Keisuke (Chris) Nagao, M.D., Ph.D.
Cutaneous Leukocyte Biology Section
Building 10, Room 12N240B
10 Center Drive
Bethesda, MD 20814
The Cutaneous Leukocyte Biology Section studies the mutual crosstalk that occur between the skin, the microbiota and resident leukocytes during steady-state and inflammation. Recent studies include the identification of hair follicles as immunological organs that support the skin-tropism of leukocytes via chemokine and cytokine production. The lab has also generated a mouse model for atopic dermatitis that spontaneously develop eczematous lesions and exhibit naturally occurring dysbiosis, which was utilized to demonstrate Staphylococcus aureus as a critical element during eczema formation. Current focus of the lab is to investigate microbiota-tissue-innate leukocyte crosstalk that maintain immunological and structural homeostasis.
- Leukocyte-stroma crosstalk
It has become clearer over the recent years that the skin harbors varieties of resident leukocytes. However, the mechanisms that govern skin immune homeostasis are not well known. We previously discovered the hair follicles activate immunity in response to physical trauma by producing chemokines that recruit skin dendritic cells to perturbed sites. Extending this work, we have more recently identified that hair follicles produce T cell homeostatic cytokines that play critical roles in the cutaneous persistence of non-malignant and malignant skin resident T cells. We currently focus on resident innate cells in the skin to understand their fundamental roles in mediating immunological and structural homeostasis.
- Regulation of the skin microbiota
With a plethora of bacterial communities that reside on its surface, the skin represents the outermost immunological interface of our body. Understanding of how the microbiota-host crosstalk is regulated (or disrupted) is crucial to ultimately control immune responses that occur in skin, particularly in atopic dermatitis (AD). Staphyloccus aureus colonization is universal in AD and common in epidermal growth factor receptor (EGFR) inhibitor-treated patients, but the cause-or-effect relationship of S. aureus and eczema had been a matter of debate. We have developed a mouse model for AD with naturally occurring dysbiosis and eczema formation and showed that S. aureus is critical during eczema formation, providing an answer to a longstanding clinical question. The lab currently investigates how innate cells may regulate the skin microbiota during steady-state and inflammation.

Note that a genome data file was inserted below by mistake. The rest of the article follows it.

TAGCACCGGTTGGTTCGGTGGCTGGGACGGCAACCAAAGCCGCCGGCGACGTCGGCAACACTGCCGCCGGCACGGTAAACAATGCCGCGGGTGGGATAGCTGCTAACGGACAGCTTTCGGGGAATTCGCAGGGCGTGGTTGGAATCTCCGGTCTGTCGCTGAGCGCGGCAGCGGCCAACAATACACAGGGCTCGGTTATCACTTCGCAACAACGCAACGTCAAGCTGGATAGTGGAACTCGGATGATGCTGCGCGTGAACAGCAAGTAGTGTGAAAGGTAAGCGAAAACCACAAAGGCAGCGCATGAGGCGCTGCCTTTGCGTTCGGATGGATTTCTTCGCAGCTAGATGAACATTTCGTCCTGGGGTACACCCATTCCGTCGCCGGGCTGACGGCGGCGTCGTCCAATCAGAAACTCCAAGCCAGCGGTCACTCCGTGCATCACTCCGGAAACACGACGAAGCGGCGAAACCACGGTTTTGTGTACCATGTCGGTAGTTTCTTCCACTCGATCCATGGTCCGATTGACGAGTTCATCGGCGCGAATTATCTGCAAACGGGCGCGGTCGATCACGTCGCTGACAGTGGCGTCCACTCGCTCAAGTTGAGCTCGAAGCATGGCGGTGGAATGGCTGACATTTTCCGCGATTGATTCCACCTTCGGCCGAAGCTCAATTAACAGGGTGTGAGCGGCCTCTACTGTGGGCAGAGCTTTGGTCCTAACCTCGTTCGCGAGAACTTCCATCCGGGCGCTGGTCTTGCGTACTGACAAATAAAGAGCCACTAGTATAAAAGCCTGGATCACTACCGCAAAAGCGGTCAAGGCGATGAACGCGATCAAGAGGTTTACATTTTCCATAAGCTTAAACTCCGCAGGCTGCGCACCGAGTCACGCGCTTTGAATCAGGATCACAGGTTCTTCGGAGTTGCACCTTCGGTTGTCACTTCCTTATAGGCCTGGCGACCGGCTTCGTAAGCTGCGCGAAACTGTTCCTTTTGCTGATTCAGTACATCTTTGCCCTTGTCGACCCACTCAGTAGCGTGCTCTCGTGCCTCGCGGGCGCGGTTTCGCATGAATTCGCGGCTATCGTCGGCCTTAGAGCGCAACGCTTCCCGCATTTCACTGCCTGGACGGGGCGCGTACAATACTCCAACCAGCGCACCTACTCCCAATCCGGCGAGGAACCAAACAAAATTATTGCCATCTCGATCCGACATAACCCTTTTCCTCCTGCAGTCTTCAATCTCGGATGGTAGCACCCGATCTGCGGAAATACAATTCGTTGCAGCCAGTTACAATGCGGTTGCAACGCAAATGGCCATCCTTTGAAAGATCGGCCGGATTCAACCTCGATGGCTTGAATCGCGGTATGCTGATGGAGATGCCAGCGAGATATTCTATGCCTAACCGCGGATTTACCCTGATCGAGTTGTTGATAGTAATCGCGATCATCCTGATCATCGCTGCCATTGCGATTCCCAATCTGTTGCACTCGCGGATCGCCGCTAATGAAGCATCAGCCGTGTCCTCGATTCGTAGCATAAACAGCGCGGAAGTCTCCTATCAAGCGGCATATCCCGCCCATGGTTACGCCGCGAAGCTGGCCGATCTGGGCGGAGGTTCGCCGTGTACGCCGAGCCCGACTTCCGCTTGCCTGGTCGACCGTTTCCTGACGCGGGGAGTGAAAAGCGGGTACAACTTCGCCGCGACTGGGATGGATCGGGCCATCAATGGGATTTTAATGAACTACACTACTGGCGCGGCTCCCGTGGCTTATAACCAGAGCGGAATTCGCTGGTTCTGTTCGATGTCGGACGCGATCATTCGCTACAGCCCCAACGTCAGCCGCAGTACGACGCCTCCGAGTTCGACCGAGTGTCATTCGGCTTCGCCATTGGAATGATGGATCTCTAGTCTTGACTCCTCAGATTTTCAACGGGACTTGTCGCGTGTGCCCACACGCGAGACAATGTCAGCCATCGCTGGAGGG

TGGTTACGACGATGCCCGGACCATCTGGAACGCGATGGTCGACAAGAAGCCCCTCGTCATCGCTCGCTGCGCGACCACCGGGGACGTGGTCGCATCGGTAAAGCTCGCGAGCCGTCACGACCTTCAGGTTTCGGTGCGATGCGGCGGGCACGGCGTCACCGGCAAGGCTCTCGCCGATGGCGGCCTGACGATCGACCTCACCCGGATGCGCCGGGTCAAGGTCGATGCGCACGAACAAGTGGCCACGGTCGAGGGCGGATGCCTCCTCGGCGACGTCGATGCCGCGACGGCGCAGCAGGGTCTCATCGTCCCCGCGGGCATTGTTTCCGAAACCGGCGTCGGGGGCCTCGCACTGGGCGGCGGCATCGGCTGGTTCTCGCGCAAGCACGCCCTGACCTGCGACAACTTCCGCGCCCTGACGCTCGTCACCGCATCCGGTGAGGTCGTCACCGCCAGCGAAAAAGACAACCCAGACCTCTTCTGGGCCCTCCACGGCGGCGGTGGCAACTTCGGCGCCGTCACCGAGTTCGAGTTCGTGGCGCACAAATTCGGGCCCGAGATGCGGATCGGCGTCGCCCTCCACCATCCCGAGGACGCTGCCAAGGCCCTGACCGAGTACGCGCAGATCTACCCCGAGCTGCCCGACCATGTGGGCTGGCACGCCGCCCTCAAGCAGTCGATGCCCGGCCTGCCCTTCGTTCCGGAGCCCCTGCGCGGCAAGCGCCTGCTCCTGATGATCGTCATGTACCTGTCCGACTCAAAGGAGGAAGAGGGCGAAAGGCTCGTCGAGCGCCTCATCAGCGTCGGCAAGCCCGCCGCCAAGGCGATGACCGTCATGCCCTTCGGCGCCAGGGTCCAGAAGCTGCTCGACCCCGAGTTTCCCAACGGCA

Dr. Nagao joined the Department of Dermatology at Keio University School of Medicine in 1994, where he completed his residency. He also rotated Plastic and Reconstructive Surgery at Keio University and Anesthesiology at Tokyo Dental Collage. He subsequently worked at two Keio-affiliated hospitals, each in Department of Plastic & Reconstructive Surgery and Department of Dermatology. He then returned to Keio University and served as junior clinical faculty in the Department of Dermatology while conducting his Ph.D. program. During 2005-2008, Dr. Nagao conducted his postdoctoral research on skin dendritic cells in the lab of Dr. Mark Udey, M.D. in the Dermatology Branch, National Cancer Institute, NIH. In 2008, Dr. Nagao returned to Japan and initiated his independent research program at Keio University where he served as a faculty member for 6 years. Dr. Nagao re-joined Dermatology Branch as an Earl Stadtman tenure-track investigator in July of 2014. In 2017 Dr. Nagao and the Dermatology Branch transferred to the National Institute of Arthritis and Musculoskeletal and Skin Diseases where he is currently an Earl Stadtman tenure-track investigator and Head of the Cutaneous Leukocyte Biology Section.
Adachi T, Kobayashi T, Sugihara E, Yamada T, Ikuta K, Pittaluga S, Saya H, Amagai M, Nagao K. Hair follicle-derived IL-7 and IL-15 mediate skin-resident memory T cell homeostasis and lymphoma. Nat Med. 2015;21(11):1272-9.
Kobayashi T, Glatz M, Horiuchi K, Kawasaki H, Akiyama H, Kaplan DH, Kong HH, Amagai M, Nagao K. Dysbiosis and Staphylococcus aureus Colonization Drives Inflammation in Atopic Dermatitis. Immunity. 2015;42(4):756-66.
Doebel T, Voisin B, Nagao K. Langerhans Cells - The Macrophage in Dendritic Cell Clothing. Trends Immunol. 2017;38(11):817-828.
Nagao K, Kobayashi T, Moro K, Ohyama M, Adachi T, Kitashima DY, Ueha S, Horiuchi K, Tanizaki H, Kabashima K, Kubo A, Cho YH, Clausen BE, Matsushima K, Suematsu M, Furtado GC, Lira SA, Farber JM, Udey MC, Amagai M. Stress-induced production of chemokines by hair follicles regulates the trafficking of dendritic cells in skin. Nat Immunol. 2012;13(8):744-52.
Ouchi T, Kubo A, Yokouchi M, Adachi T, Kobayashi T, Kitashima DY, Fujii H, Clausen BE, Koyasu S, Amagai M, Nagao K. Langerhans cell antigen capture through tight junctions confers preemptive immunity in experimental staphylococcal scalded skin syndrome. J Exp Med. 2011;208(13):2607-13.
Related Scientific Focus Areas
Microbiology and Infectious Diseases
This page was last updated on August 16th, 2018